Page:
Big resignation? Tech insiders are trying a cool rethink instead

Ernst Uganda spent Pandemic operates from its home in Virginia, near Amazon HQ2, and supports the Amazon Web Services Network. The work can be stressful—thousands of businesses rely on Amazon’s cloud—but Ogbuanya loves knowing that work matters, and that he can do it without leaving his home. Then Amazon announced that everyone would be Back to the office in january. This did not fly to Ogbuanya. So when the hiring manager arrived from a completely remote job at OutSystems, he jumped at the opportunity and even lowered his salary. “The ability to work from home permanently was the selling point for me,” he says.

Uganda is not alone in reconsidering his priorities for action. More Americans quit In the past few months more than ever, many cited the requirements of the job that no longer deserves the salary. For tech workers – who are already highly paid and in demand – it has led to a reorganization in the industry. Technology workers are transitioning between jobs with new requirements, including the ability to work remotely, more flexibility in working hours, and more time spent on meaningful tasks.

Says Kit Merker, COO of Nobl9, a software reliability platform. “It was about campus, perks, and money. But if you’re sitting at home and you don’t have access to the kitchenette, the barista, and the massage, what really separates this job from another?”

Merker runs a Site Reliability Engineers ConferenceHe says many people in this type of work have been exhausted by the demands of keeping platforms up and running in the pandemic. Companies that make products for remote work (Slack, Zoom), video streaming (Netflix), or delivery (Doordash, Amazon) have faced higher demand, along with higher expectations from customers for how well their technology will work. Merker says some engineers are questioning whether the stress is worth it. “It raises an existential concern for people,” he says. “Like, I’m creating a program to help deliver food. That’s cool, but man, it’s killing me.”

Joseph B. says: Fuller, who heads the Project on the Future of Work at Harvard Business School: “You have people saying, ‘Now that I think about it, I have a bullshit job.'” That’s one reason he and other economists see white-collar workers, including those who In tech, they’ve been looking for new jobs in the past year.Fowler calls this phenomenon the great reconsideration: It’s not entirely a choice to withdraw from the workforce, but a reassessment of what tech workers can expect from their next job.

a Poll from Citrix It found in September that 35 percent of tech workers quit their jobs due to burnout. In their new jobs, 40 percent of workers prioritized flexibility, and another 41 percent looked for benefits beyond financial security — including perks related to well-being more broadly.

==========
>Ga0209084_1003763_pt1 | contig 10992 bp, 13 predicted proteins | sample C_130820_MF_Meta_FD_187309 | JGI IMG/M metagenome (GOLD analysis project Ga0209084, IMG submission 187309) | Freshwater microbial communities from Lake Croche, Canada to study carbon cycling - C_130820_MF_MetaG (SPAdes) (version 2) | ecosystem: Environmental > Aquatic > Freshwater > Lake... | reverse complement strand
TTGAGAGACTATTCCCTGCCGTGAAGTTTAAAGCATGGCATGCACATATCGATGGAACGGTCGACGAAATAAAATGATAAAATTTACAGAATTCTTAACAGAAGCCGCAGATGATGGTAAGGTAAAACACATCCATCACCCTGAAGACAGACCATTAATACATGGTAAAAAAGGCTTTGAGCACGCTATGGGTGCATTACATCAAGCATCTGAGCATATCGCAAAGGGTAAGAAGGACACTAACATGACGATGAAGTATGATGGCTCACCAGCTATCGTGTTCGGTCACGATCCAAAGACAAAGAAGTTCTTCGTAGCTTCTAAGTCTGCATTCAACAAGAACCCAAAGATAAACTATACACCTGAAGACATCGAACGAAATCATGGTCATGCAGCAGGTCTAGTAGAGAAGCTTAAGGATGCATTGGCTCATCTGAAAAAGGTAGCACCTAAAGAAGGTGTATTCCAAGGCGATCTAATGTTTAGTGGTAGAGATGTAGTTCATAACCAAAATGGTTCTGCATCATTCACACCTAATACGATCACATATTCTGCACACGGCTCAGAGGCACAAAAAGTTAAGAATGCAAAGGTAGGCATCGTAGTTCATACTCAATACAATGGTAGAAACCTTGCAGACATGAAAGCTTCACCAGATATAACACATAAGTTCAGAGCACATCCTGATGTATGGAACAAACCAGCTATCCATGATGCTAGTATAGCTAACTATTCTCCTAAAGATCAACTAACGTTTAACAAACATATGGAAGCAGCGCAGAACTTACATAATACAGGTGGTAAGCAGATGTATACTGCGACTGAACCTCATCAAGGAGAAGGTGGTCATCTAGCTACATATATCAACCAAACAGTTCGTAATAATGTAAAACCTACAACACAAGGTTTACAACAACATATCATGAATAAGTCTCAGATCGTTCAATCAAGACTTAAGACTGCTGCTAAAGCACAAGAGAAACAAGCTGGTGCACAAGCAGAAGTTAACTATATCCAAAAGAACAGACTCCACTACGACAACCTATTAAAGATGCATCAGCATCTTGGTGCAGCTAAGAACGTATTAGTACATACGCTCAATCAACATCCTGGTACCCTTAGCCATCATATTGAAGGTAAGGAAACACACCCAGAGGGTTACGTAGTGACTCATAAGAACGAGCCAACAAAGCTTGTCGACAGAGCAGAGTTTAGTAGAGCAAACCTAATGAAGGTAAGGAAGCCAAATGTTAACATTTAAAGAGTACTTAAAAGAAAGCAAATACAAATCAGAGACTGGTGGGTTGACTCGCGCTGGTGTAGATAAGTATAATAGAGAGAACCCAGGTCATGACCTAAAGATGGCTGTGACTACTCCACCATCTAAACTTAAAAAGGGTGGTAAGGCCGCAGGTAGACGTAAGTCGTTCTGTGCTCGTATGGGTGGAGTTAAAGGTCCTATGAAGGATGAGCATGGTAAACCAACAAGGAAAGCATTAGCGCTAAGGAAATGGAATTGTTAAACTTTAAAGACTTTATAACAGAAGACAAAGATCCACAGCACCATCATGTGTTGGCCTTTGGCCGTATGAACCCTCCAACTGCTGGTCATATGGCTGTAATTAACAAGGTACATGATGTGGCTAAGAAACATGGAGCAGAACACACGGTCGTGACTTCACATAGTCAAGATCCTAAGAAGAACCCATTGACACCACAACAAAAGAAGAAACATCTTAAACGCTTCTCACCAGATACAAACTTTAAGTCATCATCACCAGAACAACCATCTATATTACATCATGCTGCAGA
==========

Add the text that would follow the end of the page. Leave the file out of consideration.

For some, luxury includes spending less time on tedious tasks and fewer on-demand nights and weekends. Zach Nikens, hiring manager for OutSystems, says job candidates regularly ask how the team’s workload is divided. One advantage, he says, is that his team is spread across three geographies: some in North America, some in Portugal, and some in India and Malaysia. Working across multiple time zones, he says, “prevents us from having a standard ‘I’m on call day and night’ rotation.” We share weekends across these teams as well, once every 12 weeks someone has to be on call for the weekend. This is really attractive to engineers.”

OutSystems is also the first remote company, which has been an advantage in hiring engineers like Ogbuanya. While some tech companies have vowed to return to an office culture next year, many are finding that their employees are accustomed to working anywhere they want. Deel, an international payroll and compliance startup, has seen a 20 percent increase in hiring its clients overseas. Some, like Netflix, are expanding their global operations; Others, such as Coinbase, have embraced a “remote first” office culture, where employees can work anywhere in the world. But others have had to make concessions to talents who want to leave the country. “We had some big companies come to us and say, ‘My best engineer is going to come back to Croatia. What should I do? They have no choice,” says Alex Bouaziz, co-founder and CEO of Dell.

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